What Ajay Gupta said in his first major interview since leaving South Africa

The New York Times has published a Dubai-based interview with Ajay Gupta – the eldest of the controversial Gupta brothers accused of trying to “capture the state” in South Africa.

Speaking to the paper, Gupta indicated that he was actively following the Zondo commission set up to investigate state capture in the country, adding that he had become ‘infuriated’  how witnesses in the high-profile inquiry have painted his family as the masterminds of widespread government looting.

Despite this, Gupta said that he and his two brothers had no immediate plans to return to South Africa over fears of wrongful arrest.

The inquiry’s leaders have rejected the Guptas’ offers to testify by video conference or other means – creating the possibility that the wide-ranging government inquiry will not hear from some of the main characters.

“I’m not saying that I’m not coming to the commission,” said Gupta. “I will, but not this moment – I want to clear my name.”

Caught in the crossfire

When asked as to what role he and his family played in state capture in South Africa, Gupta forcefully rejected accusations made in the hearings against his family – including that he and his brothers offered ministerial positions on the president’s behalf in return for favours.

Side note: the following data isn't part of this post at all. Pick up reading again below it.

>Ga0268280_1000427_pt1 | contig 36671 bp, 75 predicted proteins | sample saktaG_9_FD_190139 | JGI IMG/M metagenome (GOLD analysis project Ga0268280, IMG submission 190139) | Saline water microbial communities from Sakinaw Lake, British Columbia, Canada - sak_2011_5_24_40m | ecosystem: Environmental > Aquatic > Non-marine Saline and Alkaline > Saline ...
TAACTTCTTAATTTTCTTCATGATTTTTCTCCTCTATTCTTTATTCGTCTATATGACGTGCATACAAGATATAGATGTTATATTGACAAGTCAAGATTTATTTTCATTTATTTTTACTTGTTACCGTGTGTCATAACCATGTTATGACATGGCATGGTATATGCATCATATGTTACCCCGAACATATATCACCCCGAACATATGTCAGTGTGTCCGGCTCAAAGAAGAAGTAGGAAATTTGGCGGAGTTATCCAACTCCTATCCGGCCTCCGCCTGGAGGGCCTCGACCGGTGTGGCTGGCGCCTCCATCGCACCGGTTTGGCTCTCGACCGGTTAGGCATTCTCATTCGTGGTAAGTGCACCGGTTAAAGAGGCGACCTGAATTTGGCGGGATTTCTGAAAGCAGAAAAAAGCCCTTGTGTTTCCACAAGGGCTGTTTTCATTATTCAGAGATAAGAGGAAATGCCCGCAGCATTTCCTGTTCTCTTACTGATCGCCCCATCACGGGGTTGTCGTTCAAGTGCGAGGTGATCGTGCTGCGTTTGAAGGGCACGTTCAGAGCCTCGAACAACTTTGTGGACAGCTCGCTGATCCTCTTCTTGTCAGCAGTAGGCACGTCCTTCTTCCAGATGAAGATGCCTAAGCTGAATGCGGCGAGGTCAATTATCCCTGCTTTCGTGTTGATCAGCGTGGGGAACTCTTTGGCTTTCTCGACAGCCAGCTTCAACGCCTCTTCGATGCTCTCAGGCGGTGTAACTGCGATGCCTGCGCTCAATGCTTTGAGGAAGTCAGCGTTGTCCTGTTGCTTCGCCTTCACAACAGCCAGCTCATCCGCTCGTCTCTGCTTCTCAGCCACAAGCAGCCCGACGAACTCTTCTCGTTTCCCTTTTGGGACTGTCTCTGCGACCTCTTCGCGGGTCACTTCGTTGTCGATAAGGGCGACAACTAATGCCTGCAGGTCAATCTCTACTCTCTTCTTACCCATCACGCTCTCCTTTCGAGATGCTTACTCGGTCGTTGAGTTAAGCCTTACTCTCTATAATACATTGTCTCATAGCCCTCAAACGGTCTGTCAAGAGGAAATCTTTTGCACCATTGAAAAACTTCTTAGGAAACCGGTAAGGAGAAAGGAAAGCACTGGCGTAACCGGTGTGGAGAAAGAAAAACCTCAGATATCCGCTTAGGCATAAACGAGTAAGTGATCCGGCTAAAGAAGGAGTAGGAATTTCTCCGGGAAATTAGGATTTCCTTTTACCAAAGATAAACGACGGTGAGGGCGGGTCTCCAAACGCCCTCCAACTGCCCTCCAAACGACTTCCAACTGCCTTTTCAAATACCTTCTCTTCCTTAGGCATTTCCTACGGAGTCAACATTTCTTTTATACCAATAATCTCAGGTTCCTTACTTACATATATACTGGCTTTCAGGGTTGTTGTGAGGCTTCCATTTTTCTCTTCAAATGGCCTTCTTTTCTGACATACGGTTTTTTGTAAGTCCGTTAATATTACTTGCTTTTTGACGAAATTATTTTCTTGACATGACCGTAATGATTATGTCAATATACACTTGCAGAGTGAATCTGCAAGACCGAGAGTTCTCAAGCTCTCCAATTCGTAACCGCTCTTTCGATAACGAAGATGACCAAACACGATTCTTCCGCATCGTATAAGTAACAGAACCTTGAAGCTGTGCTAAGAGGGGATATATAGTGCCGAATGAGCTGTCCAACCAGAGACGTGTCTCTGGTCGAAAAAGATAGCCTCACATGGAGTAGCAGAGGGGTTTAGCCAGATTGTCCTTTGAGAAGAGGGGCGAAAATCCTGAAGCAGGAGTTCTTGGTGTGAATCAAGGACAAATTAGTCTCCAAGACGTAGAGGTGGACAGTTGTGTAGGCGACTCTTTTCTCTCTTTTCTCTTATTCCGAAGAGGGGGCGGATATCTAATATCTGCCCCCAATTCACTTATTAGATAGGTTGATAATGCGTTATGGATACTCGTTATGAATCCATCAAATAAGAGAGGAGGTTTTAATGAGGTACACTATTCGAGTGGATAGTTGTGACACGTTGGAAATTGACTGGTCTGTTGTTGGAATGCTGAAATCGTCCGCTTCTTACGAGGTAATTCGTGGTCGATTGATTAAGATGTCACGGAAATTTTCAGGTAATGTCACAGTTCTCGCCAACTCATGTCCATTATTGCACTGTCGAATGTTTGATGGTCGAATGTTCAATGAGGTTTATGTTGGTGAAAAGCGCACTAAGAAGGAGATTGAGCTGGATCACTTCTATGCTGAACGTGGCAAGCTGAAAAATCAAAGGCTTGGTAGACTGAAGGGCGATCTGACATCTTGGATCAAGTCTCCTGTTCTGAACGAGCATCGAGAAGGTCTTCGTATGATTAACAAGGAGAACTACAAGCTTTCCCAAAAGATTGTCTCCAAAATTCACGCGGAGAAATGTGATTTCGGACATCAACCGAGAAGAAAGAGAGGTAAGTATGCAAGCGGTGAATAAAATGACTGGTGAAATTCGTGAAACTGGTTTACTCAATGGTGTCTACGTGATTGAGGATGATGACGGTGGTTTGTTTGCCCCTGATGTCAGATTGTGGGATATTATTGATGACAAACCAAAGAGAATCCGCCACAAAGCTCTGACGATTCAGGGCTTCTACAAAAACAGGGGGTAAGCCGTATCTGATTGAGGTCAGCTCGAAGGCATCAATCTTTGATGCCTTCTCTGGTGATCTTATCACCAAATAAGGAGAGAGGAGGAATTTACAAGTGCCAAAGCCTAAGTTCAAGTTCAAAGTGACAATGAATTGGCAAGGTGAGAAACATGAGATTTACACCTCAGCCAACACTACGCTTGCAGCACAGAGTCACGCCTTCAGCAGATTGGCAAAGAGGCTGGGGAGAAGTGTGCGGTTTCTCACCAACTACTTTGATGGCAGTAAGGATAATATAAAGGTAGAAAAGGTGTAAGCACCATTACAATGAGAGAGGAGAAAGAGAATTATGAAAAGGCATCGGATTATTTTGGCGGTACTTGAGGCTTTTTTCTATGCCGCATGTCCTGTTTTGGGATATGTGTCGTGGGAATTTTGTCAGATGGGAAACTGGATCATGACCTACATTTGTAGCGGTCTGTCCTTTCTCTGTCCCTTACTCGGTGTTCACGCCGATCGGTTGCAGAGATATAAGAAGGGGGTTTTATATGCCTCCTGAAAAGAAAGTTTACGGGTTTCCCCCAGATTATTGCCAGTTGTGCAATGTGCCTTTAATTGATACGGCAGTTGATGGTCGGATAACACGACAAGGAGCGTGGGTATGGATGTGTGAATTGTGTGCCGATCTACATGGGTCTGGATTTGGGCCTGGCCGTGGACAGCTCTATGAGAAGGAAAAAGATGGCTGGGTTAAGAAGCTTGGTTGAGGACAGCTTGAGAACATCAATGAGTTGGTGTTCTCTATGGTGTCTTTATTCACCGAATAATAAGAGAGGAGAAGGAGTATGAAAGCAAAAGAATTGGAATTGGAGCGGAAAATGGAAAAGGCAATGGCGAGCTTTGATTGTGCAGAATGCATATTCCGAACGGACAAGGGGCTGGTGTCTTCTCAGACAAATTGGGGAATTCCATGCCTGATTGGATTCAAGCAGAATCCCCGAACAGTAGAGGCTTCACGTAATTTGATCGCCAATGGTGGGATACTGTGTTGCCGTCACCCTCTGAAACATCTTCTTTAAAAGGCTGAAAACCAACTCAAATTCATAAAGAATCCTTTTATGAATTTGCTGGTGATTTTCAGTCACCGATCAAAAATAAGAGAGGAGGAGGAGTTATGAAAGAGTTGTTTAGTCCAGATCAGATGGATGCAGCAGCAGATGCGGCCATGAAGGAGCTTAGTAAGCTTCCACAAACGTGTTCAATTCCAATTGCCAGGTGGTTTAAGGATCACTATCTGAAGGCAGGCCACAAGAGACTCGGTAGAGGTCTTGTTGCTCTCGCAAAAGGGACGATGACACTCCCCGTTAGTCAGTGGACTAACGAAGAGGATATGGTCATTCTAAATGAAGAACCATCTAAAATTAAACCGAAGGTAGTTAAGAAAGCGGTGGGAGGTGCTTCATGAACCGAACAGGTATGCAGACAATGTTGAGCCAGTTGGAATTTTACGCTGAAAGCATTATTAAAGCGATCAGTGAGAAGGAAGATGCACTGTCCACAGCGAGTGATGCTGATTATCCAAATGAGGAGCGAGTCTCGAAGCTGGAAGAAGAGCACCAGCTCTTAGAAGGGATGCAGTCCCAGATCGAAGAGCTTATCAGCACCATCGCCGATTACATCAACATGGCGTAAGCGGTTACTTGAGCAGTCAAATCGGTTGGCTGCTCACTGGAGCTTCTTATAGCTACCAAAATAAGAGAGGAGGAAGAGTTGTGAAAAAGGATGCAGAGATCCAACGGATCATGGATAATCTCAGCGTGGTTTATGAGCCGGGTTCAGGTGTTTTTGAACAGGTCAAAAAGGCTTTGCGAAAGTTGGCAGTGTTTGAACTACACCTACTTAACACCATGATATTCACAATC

He added that instead of being the architects of government corruption, his family had been caught in the crossfire between rival ANC factions and their business allies.

Despite the many accusations levelled against his family, Gupta noted that prosecutors had charged them only once – in the case involving Estina dairy farm.

“Was Ajay Gupta or Gupta family proven guilty? One place? One smallest thing?” Gupta asked.


Speaking on the resignation of finance minister Nhlanhla Nene, Gupta said that there had been nothing untoward about Nene’s visits to his home.

He added that the Gupta family had never asked any minister for any commercial benefit.

Over the years countless senior politicians from the A.N.C. and the opposition had visited his home, Gupta said.

“Who did not come and meet me? Or I not meet with them?”

“Meeting with people, there’s nothing wrong. Every business organisation meets with the politicians and the people.”

You can read the full interview in the New York Times here.

Read: How the Guptas tried to get control of a new R42 billion city

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What Ajay Gupta said in his first major interview since leaving South Africa